Prison reform and implementation of rehabilitative programs in a violent, racist culture, beset by increasingly acceptable high levels of mass poverty, sound like a fairy tale. At Central California Women's Facility (CCWF), there are women who don't even want to be eleased. There's nothing to go home to: certainly no home, no family that will take them in, no job and no hope of one, no medical care and no hope of any, no money and no hope for some. What there is, is the scarlet letter stamped on one's Homeland Security file, the big "F for felon" with all the fear, superstition, and hatred that label carries. The only forever-after in an ex-felon's life is that she'll be forever cursed by the antisocial history in her computerized personal saga. In short, except for a fortunate few who have families to help them when they get out, there's no hope.
A few reforms for women were enacted in 2005. Women prisoners can now wear our hair down all the time at CCWF. Prior to this, we could be sanctioned for one strand below our necks while at work or in education (sic). Women are no longer shackled to a bed during labor and childbirth. Most importantly, male guards can no longer pat search female prisoners.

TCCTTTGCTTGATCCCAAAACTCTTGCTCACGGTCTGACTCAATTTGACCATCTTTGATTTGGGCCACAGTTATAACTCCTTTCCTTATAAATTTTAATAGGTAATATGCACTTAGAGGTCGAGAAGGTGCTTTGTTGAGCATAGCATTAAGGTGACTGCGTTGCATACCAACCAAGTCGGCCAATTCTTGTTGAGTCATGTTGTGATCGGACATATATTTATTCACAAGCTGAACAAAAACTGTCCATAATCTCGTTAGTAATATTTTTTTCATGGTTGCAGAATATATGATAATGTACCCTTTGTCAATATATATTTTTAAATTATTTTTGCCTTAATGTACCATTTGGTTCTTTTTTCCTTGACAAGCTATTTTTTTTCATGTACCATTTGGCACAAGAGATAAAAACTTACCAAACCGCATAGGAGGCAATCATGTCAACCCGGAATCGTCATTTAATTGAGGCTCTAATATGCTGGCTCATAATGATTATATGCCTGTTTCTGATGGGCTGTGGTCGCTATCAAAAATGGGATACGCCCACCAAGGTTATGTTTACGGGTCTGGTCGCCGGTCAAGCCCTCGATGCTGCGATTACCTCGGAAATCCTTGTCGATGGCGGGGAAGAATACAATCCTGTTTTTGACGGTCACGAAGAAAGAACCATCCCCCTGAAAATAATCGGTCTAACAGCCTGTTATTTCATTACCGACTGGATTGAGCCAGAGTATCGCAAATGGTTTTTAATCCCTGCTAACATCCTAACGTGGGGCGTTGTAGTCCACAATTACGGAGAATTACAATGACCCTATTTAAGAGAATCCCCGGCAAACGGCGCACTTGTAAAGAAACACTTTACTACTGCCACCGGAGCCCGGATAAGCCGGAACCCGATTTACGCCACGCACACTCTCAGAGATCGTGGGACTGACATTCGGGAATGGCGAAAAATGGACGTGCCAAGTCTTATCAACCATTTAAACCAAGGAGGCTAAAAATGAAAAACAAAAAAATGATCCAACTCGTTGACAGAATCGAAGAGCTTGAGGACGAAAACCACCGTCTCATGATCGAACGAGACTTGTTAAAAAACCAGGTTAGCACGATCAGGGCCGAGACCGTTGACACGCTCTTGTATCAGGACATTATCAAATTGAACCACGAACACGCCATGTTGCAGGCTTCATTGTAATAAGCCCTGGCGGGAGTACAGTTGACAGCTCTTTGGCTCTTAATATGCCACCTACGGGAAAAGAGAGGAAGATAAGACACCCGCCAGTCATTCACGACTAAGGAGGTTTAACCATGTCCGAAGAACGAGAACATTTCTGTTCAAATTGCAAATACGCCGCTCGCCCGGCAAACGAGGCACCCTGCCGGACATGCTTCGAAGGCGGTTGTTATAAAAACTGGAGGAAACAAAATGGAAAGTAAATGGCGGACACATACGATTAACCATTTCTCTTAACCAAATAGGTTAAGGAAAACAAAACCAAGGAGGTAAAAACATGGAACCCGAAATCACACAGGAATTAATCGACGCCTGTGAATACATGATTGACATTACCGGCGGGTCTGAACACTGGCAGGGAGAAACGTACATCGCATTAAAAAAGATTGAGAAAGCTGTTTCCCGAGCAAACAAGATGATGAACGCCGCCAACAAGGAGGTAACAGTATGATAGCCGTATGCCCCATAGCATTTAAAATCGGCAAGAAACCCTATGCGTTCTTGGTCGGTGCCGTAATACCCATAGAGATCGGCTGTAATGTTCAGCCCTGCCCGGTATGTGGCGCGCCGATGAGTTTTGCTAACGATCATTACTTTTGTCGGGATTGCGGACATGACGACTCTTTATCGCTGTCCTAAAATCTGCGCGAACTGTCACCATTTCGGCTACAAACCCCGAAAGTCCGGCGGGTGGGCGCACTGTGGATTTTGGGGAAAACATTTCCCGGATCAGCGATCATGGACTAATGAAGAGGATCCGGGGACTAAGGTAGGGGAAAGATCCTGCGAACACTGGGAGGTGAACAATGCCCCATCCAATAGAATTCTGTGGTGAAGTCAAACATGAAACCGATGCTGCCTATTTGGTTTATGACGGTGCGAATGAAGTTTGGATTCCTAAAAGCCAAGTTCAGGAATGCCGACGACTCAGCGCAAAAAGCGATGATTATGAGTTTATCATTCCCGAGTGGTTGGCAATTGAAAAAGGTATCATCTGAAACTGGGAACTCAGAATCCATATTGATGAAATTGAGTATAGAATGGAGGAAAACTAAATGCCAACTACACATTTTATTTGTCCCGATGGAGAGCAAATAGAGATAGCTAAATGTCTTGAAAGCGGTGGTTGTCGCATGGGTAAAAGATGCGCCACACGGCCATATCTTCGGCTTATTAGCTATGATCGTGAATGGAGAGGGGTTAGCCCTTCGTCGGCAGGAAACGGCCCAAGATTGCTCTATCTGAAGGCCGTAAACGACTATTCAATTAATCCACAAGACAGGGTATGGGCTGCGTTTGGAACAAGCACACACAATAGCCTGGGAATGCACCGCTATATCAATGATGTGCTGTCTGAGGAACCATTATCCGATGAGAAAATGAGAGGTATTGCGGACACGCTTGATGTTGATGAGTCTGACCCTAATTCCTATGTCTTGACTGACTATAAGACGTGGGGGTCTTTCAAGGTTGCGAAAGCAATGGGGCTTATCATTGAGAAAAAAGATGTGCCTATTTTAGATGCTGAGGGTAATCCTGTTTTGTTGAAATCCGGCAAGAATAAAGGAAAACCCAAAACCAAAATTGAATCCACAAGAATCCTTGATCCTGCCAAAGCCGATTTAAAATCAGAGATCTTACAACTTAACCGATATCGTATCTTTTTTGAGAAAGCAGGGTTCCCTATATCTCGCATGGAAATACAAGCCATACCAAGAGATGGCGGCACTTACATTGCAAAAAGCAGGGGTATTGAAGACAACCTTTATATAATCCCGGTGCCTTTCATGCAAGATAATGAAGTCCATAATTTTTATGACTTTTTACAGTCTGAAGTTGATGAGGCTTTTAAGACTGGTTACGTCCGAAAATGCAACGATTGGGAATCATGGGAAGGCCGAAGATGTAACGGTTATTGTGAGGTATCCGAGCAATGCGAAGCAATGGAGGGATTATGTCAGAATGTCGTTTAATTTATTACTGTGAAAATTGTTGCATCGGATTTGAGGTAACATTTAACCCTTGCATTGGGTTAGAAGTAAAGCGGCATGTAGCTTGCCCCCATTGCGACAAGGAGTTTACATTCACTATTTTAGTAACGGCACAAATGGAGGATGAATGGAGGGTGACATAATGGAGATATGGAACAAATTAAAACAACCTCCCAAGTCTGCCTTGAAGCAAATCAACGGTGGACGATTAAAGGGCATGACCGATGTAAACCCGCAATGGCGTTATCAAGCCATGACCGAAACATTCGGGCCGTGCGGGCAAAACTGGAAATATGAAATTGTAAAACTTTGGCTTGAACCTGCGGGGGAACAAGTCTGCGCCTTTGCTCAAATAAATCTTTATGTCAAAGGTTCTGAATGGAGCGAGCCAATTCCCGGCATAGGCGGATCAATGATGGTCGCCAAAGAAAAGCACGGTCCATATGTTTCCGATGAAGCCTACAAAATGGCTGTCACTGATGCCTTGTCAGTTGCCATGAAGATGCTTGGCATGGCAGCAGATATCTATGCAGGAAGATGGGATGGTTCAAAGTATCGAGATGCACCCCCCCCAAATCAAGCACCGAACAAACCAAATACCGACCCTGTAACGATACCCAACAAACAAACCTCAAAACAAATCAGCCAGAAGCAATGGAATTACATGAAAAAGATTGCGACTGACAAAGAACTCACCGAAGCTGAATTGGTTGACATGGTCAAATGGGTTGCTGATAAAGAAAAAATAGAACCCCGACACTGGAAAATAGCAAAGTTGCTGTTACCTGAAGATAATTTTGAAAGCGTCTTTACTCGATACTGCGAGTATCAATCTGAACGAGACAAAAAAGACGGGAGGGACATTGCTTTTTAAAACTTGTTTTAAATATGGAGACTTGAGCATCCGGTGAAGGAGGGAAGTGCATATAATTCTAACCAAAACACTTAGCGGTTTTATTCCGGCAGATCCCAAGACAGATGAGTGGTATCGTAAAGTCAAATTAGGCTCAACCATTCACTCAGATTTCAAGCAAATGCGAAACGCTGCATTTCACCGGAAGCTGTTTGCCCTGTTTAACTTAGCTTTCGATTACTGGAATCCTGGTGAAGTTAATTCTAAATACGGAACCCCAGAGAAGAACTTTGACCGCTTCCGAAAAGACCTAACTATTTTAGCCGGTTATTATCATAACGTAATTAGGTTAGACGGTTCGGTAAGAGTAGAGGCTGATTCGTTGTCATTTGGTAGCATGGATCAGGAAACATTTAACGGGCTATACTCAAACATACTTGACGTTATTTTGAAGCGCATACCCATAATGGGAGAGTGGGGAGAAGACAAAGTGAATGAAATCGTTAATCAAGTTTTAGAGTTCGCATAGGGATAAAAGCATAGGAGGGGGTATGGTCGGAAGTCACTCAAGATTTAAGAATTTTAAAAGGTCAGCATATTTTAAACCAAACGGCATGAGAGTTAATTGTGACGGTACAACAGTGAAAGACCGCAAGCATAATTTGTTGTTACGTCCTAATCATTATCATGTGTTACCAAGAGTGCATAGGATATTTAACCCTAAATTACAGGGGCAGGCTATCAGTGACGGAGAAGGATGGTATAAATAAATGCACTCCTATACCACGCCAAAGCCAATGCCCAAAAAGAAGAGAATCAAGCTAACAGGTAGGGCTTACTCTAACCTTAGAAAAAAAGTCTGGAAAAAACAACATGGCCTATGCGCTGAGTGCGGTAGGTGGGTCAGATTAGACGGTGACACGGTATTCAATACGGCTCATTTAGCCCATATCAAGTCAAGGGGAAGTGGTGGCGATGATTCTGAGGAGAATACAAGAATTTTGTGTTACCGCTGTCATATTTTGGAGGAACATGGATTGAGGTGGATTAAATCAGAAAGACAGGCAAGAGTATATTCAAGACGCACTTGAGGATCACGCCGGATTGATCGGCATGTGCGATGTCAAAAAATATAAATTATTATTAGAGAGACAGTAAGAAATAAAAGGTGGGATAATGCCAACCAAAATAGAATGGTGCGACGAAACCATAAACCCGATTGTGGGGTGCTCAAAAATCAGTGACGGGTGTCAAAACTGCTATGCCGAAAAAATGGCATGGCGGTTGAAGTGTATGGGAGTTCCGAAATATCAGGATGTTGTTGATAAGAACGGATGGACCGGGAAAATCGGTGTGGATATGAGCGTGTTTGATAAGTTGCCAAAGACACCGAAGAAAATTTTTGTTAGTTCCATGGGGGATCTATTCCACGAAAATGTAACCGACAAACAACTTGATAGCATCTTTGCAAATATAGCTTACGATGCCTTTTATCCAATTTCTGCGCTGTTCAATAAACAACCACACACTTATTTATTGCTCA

Recently, staff members have begun to grouse and complain about how violent women inmates are or, at least, are becoming. They dissect their fears of imminent physical attacks from inmates. Even though Oleoresin Capsicum or "Orange Crush, " as it's colloquially known, an oil-based pepper pepper spray, dangles in canisters from staffs' utility belts, nestled next to collapsible Monadnock flexible metal batons that snap to full length at the flick of a wrist, guards still do not feel safe.
The above is an excerpt from an article written by Sara Jane Olson. Read more